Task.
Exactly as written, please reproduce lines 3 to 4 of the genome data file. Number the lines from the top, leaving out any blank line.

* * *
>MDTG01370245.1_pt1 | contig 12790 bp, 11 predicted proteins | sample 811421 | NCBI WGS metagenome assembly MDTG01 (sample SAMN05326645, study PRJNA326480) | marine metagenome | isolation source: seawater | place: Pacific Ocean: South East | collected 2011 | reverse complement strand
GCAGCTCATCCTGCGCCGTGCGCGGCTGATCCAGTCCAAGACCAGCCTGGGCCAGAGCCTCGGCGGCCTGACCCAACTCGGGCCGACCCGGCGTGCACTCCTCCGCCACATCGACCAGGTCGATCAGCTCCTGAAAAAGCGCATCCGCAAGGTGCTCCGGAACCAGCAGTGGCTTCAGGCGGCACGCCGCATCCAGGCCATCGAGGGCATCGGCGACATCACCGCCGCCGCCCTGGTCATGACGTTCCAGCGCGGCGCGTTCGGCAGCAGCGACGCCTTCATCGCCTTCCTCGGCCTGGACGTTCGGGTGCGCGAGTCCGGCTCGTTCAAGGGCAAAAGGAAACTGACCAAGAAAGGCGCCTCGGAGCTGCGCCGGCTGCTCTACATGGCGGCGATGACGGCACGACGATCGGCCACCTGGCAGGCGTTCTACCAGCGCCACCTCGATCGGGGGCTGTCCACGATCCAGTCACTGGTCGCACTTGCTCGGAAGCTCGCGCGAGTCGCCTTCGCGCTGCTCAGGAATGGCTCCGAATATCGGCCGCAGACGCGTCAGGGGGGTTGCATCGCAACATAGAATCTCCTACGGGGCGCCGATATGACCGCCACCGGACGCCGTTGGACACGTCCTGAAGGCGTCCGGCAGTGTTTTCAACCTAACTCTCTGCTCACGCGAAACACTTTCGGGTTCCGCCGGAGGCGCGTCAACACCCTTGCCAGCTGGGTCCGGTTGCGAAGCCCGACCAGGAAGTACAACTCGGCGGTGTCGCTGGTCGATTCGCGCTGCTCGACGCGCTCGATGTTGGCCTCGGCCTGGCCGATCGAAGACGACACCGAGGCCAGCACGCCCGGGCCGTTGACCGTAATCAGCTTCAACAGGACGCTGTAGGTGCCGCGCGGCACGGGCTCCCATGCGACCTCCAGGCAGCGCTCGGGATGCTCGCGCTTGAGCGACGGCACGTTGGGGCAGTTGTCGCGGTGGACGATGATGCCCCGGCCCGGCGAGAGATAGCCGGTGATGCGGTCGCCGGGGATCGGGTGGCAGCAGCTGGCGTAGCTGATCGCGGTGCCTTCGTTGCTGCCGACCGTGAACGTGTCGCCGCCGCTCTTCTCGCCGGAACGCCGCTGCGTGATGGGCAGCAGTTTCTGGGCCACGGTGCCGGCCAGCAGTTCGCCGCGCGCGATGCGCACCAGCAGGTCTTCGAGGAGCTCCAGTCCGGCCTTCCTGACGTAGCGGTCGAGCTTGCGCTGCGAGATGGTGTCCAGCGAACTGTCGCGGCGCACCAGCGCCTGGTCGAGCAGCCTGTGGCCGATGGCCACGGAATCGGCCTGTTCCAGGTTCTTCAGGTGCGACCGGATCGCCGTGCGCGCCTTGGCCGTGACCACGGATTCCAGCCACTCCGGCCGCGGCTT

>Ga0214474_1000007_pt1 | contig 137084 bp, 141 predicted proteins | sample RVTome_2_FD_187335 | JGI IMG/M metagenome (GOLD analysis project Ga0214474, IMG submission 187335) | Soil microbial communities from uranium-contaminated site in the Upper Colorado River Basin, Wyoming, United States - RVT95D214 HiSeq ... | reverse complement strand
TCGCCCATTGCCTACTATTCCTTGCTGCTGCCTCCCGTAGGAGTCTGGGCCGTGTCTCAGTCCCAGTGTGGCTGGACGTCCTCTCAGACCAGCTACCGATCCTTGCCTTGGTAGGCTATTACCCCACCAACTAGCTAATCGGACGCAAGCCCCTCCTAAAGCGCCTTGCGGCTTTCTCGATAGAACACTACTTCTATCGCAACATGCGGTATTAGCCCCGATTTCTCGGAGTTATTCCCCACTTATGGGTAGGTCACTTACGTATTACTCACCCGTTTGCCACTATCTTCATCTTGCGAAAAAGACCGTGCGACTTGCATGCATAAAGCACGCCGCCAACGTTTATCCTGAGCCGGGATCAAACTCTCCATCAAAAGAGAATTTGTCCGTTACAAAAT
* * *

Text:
>Ga0214474_1000007_pt1 | contig 137084 bp, 141 predicted proteins | sample RVTome_2_FD_187335 | JGI IMG/M metagenome (GOLD analysis project Ga0214474, IMG submission 187335) | Soil microbial communities from uranium-contaminated site in the Upper Colorado River Basin, Wyoming, United States - RVT95D214 HiSeq ... | reverse complement strand
TCGCCCATTGCCTACTATTCCTTGCTGCTGCCTCCCGTAGGAGTCTGGGCCGTGTCTCAGTCCCAGTGTGGCTGGACGTCCTCTCAGACCAGCTACCGATCCTTGCCTTGGTAGGCTATTACCCCACCAACTAGCTAATCGGACGCAAGCCCCTCCTAAAGCGCCTTGCGGCTTTCTCGATAGAACACTACTTCTATCGCAACATGCGGTATTAGCCCCGATTTCTCGGAGTTATTCCCCACTTATGGGTAGGTCACTTACGTATTACTCACCCGTTTGCCACTATCTTCATCTTGCGAAAAAGACCGTGCGACTTGCATGCATAAAGCACGCCGCCAACGTTTATCCTGAGCCGGGATCAAACTCTCCATCAAAAGAGAATTTGTCCGTTACAAAAT